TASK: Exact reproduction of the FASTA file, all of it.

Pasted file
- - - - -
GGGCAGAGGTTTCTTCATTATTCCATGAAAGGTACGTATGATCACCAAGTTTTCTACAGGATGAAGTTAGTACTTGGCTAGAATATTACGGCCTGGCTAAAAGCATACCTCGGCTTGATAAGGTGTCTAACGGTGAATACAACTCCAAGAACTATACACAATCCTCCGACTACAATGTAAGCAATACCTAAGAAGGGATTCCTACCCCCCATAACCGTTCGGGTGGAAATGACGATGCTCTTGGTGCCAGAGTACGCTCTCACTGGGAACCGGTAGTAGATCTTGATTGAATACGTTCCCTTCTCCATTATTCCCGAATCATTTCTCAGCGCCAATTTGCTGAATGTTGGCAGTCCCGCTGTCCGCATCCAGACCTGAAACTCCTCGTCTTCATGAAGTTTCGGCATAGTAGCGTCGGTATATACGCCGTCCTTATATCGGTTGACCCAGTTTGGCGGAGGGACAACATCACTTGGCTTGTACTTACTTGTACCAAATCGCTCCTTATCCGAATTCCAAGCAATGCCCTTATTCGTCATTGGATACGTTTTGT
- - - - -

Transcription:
GGGCAGAGGTTTCTTCATTATTCCATGAAAGGTACGTATGATCACCAAGTTTTCTACAGGATGAAGTTAGTACTTGGCTAGAATATTACGGCCTGGCTAAAAGCATACCTCGGCTTGATAAGGTGTCTAACGGTGAATACAACTCCAAGAACTATACACAATCCTCCGACTACAATGTAAGCAATACCTAAGAAGGGATTCCTACCCCCCATAACCGTTCGGGTGGAAATGACGATGCTCTTGGTGCCAGAGTACGCTCTCACTGGGAACCGGTAGTAGATCTTGATTGAATACGTTCCCTTCTCCATTATTCCCGAATCATTTCTCAGCGCCAATTTGCTGAATGTTGGCAGTCCCGCTGTCCGCATCCAGACCTGAAACTCCTCGTCTTCATGAAGTTTCGGCATAGTAGCGTCGGTATATACGCCGTCCTTATATCGGTTGACCCAGTTTGGCGGAGGGACAACATCACTTGGCTTGTACTTACTTGTACCAAATCGCTCCTTATCCGAATTCCAAGCAATGCCCTTATTCGTCATTGGATACGTTTTGT